Kiel Police Dept
(Photo via Kiel Police Department Facebook page)

The tight-knit community of 3,900 is confused, concerned, and caught up in cultural crosscurrents.

On May 12th, a conservative law firm demanded that the Kiel Area School District drop its investigation into a complaint against three eighth-grade students accused of calling a classmate by the wrong pronouns. The district didn’t. It couldn’t. 

Then the anonymous threats started.

“Vulgar, hateful, and disturbing” threats spilled over into the following week, causing the Kiel administrators to reschedule a school board meeting over safety concerns. On May 23, the district received its first emailed bomb threat. Kiel police said multiple local news outlets received an alert that bombs were being placed at the local middle school. They evacuated all classrooms in the district and found nothing.

But the threats continued. On May 24. May 26. May 27. May 31. June 1. And on June 2.

The emailed threats have canceled everything from board meetings and in-person classes to local concerts and the town’s Memorial Day parade in the small community on the Manitowoc-Calumet county line.

The latest threat was the biggest yet: targeting all public and private schools, roads, utility stations, city buildings, stores, the police department, and the water treatment plant.

The City of Kiel’s Emergency Management Team is now working with local, state, and federal authorities to find the person, or people, behind these threats—all prompted by an investigation into the possible harassment of a student for their gender identity.

In March, the school district received notice of the complaint, tied to a federal statute (Title IX) that prohibits gender discrimination. The school district was obligated to begin looking into the allegation. People outside the district began to misinterpret the action as meaning the boys were already being disciplined, sued, or simply targeted inappropriately.

On May 12, the district received the demand to drop the investigation in the form of a letter from the Wisconsin Institute for Law and Liberty (WILL)—the well-funded right-wing legal group that has also gone to court to fight the implementation of COVID safeguards, defend gerrymandered political maps, and force a rushed and botched wolf season.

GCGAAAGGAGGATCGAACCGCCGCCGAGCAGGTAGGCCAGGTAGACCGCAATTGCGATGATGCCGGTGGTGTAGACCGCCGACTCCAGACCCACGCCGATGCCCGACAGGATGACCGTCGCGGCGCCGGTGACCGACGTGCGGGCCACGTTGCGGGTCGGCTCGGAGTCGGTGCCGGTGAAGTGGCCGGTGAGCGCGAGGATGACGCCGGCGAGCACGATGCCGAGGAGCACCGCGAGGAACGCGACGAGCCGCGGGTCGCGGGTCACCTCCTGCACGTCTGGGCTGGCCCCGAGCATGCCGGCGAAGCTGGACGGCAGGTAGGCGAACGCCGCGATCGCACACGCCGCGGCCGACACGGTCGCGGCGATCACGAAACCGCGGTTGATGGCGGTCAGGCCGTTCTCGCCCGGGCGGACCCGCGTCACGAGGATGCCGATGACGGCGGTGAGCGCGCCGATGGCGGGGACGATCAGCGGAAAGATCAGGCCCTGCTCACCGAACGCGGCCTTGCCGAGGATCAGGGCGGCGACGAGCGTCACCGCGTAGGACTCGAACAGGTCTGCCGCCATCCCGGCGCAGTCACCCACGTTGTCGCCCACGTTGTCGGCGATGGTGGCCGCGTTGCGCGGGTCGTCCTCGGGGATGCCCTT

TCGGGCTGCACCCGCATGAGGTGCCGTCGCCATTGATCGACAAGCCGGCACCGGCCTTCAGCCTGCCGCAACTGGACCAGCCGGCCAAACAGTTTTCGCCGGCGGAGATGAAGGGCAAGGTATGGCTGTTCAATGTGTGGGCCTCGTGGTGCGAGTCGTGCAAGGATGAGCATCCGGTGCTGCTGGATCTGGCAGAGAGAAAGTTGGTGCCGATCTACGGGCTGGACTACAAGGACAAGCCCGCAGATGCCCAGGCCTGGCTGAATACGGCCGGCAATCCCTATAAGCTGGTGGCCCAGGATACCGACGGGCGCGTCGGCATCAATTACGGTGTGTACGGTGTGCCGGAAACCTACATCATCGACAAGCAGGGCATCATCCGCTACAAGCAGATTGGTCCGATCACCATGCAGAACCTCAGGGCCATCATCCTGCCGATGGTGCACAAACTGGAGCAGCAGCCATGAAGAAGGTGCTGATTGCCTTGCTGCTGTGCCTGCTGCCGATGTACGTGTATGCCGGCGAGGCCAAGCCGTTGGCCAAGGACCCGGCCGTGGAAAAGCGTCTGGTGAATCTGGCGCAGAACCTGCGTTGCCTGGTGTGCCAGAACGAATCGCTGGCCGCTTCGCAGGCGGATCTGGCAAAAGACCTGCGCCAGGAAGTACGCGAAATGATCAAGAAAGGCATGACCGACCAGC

After the district refused, WILL and the parents of the three students took their arguments to right-wing media, and various threats of violence followed as the matter became a cause célèbre for people who liken respect for gender identity to a “woke mob.”

The contempt toward people who identify as trans had also been seen in 2016, according to a story in the Appleton Post Crescent, when a transgender student requested a unisex bathroom. 

Prior to April’s school board election, 70 school staff members signed a letter to the editor about “accusations and inaccuracies” related to charges that teachers were “indoctrinating” children and using pornography in their lessons. 

“We are teachers that simply want to teach,” the letter said. “We want to connect with your kids because that’s good teaching, not because we have some hidden agenda. You know us—we are local, we are parents, our kids are your kids’ teammates. We are your kids’ teachers and coaches. We are your friends, your customers, your neighbors. We love your children and would never hurt them. To suggest otherwise is heartbreaking.”

Despite the pleas, according to the Post Crescent, all three school board incumbents were ousted by voters who earlier had been upset about COVID facemask safeguards. 

And as the anonymous threats linger in the community, it is still to be determined if a student failing to call another student by their preferred pronouns constitutes legally defined harassment, bullying, or is protected speech.

“It’s dark in our city right now, but each of us can be the light in our own way,” Kiel Police Chief Dave Funkhouser begged in a Facebook post

“Please think before you speak and before you type. Our world is dark enough. Let’s bring some light to it.”

UpNorthNews reporter Christina Lorey contributed to this report.